Instrument class allows EMC2 to be tailored to other radars and lidars deployed at different sites, which does not confine the analysis of measurements and model output to specific ARM instruments or sites, as long as the required parameters and suitable scattering LUTs are provided. Thus, the various parameters mentioned in the next subsections (e.g., all parameters shown in Tables 1 and 2) as well as the LUTs can be easily specified and set to match configurations and assumptions implemented in different large-scale models, as well as complex scattering models more commonly implemented in cloud-resolving and LES models.
Following the subcolumn generator process, the
Model objects are then input to the lidar (Sect. 2.3) or radar (Sect. 2.4) simulators (lidar simulator in the case of Fig. 1). The forward calculation results are stored in the same
xarray dataset in the
Model object. Simulated hydrometeor classification (Sect. 2.5) can be performed following the completion of the forward calculations and stored in the
xarray dataset. For comparison and visualization of these results, EMC2 uses the Atmospheric Community Toolkit (ACT; Theisen et al., 2020). Thus, a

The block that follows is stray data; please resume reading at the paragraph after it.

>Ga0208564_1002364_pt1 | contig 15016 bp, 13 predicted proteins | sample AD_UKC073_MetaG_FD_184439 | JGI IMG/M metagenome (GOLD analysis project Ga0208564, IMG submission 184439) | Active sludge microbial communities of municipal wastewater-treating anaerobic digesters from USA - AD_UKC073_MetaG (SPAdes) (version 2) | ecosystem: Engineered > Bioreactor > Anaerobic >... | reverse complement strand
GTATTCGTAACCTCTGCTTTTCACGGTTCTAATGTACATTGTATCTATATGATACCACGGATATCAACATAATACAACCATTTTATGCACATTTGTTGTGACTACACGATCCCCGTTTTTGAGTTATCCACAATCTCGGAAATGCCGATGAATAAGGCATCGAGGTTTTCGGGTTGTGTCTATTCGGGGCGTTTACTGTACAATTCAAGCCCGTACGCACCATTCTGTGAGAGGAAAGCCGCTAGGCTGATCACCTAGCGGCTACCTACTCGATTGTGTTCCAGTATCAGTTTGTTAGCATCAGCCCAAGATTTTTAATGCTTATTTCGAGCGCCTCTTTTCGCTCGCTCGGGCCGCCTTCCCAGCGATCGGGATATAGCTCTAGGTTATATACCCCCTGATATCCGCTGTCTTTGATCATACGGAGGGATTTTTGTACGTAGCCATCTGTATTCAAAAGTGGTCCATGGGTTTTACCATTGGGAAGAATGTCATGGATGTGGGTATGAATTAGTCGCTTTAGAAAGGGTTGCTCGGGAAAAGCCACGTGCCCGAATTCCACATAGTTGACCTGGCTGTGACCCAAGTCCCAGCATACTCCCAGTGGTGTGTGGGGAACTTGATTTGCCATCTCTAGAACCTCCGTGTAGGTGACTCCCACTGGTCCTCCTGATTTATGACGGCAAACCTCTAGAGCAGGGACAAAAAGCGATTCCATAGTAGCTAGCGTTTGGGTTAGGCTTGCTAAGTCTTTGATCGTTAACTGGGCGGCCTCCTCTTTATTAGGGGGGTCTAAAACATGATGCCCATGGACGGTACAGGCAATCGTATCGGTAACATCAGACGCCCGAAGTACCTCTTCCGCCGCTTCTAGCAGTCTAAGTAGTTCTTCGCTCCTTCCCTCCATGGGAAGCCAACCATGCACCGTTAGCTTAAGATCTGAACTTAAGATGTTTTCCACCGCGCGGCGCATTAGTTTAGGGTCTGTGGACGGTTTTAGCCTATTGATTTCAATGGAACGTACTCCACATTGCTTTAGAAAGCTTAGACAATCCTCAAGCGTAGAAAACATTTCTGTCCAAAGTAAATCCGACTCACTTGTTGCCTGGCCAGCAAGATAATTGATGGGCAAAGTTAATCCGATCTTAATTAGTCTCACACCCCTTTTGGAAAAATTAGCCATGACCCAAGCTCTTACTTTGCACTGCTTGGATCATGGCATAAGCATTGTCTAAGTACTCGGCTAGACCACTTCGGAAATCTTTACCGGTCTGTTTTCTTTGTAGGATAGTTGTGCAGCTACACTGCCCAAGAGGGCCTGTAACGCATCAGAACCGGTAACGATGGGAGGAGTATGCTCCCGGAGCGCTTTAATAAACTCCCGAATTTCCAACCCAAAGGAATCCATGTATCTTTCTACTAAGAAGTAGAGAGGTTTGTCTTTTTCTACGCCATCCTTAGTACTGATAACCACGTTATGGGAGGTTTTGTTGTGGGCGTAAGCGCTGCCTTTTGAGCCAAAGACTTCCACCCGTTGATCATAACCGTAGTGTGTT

SubcolumnDisplay object, inherited from ACT's
Display object, contains the necessary methods for quick visualization of the simulated instrument variables. In addition, the
SubcolumnDisplay object also contains several internal methods for generating curtain and profile plots of observational and simulated data stored in the
Model objects, allowing masking of simulated signals below instrument detectability, for example. The figures presented in the next section (Sect. 3) show examples of EMC2's visualization capabilities. Finally, since the data are in the
xarray dataset format, EMC2 also contains all of
xarray's analysis and visualization capabilities for these simulated datasets.
EMC2 incorporates a suite of unit tests for each function using the
pytest testing tool (https://pytext.readthedocs.io/, last access: 1 December 2021) to inspect the integrity and functionality of the code. These unit tests are combined with continuous code integration using TravisCI integration service (https://travis-ci.com/, last access: 1 December 2021), which runs the unit tests every time a developer submits a pull request on GitHub. If the unit test passes with the developer's changes to the code, then the changes are approved to be a part of EMC2. Documentation is also automatically generated from the metadata strings in each subroutine to ensure that each part of the code is well documented.